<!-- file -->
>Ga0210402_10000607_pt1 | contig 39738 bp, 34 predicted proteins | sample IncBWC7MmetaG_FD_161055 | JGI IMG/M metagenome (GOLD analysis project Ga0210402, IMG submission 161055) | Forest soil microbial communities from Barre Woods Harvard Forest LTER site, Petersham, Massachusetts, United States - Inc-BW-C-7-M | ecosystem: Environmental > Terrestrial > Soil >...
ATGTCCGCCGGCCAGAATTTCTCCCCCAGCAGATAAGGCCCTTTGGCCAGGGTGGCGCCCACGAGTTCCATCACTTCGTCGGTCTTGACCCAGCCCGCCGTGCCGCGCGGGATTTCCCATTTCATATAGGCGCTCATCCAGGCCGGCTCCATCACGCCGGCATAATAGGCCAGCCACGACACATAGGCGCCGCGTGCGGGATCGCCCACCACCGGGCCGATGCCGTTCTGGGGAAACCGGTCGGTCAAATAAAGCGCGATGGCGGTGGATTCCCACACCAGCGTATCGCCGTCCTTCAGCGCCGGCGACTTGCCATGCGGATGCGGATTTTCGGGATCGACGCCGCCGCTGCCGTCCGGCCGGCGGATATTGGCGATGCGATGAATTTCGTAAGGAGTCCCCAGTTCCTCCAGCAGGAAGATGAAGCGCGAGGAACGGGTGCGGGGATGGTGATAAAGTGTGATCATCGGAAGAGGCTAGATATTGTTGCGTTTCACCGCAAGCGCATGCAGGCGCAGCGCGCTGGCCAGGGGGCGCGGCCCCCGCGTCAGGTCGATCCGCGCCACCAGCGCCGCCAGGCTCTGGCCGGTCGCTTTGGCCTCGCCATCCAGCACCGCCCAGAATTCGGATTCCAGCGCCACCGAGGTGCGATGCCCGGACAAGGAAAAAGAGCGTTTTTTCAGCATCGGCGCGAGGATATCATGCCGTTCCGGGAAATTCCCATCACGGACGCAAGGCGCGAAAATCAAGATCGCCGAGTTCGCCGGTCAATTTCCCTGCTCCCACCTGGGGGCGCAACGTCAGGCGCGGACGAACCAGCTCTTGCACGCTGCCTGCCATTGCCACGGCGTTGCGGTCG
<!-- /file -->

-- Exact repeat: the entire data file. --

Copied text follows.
>Ga0210402_10000607_pt1 | contig 39738 bp, 34 predicted proteins | sample IncBWC7MmetaG_FD_161055 | JGI IMG/M metagenome (GOLD analysis project Ga0210402, IMG submission 161055) | Forest soil microbial communities from Barre Woods Harvard Forest LTER site, Petersham, Massachusetts, United States - Inc-BW-C-7-M | ecosystem: Environmental > Terrestrial > Soil >...
ATGTCCGCCGGCCAGAATTTCTCCCCCAGCAGATAAGGCCCTTTGGCCAGGGTGGCGCCCACGAGTTCCATCACTTCGTCGGTCTTGACCCAGCCCGCCGTGCCGCGCGGGATTTCCCATTTCATATAGGCGCTCATCCAGGCCGGCTCCATCACGCCGGCATAATAGGCCAGCCACGACACATAGGCGCCGCGTGCGGGATCGCCCACCACCGGGCCGATGCCGTTCTGGGGAAACCGGTCGGTCAAATAAAGCGCGATGGCGGTGGATTCCCACACCAGCGTATCGCCGTCCTTCAGCGCCGGCGACTTGCCATGCGGATGCGGATTTTCGGGATCGACGCCGCCGCTGCCGTCCGGCCGGCGGATATTGGCGATGCGATGAATTTCGTAAGGAGTCCCCAGTTCCTCCAGCAGGAAGATGAAGCGCGAGGAACGGGTGCGGGGATGGTGATAAAGTGTGATCATCGGAAGAGGCTAGATATTGTTGCGTTTCACCGCAAGCGCATGCAGGCGCAGCGCGCTGGCCAGGGGGCGCGGCCCCCGCGTCAGGTCGATCCGCGCCACCAGCGCCGCCAGGCTCTGGCCGGTCGCTTTGGCCTCGCCATCCAGCACCGCCCAGAATTCGGATTCCAGCGCCACCGAGGTGCGATGCCCGGACAAGGAAAAAGAGCGTTTTTTCAGCATCGGCGCGAGGATATCATGCCGTTCCGGGAAATTCCCATCACGGACGCAAGGCGCGAAAATCAAGATCGCCGAGTTCGCCGGTCAATTTCCCTGCTCCCACCTGGGGGCGCAACGTCAGGCGCGGACGAACCAGCTCTTGCACGCTGCCTGCCATTGCCACGGCGTTGCGGTCG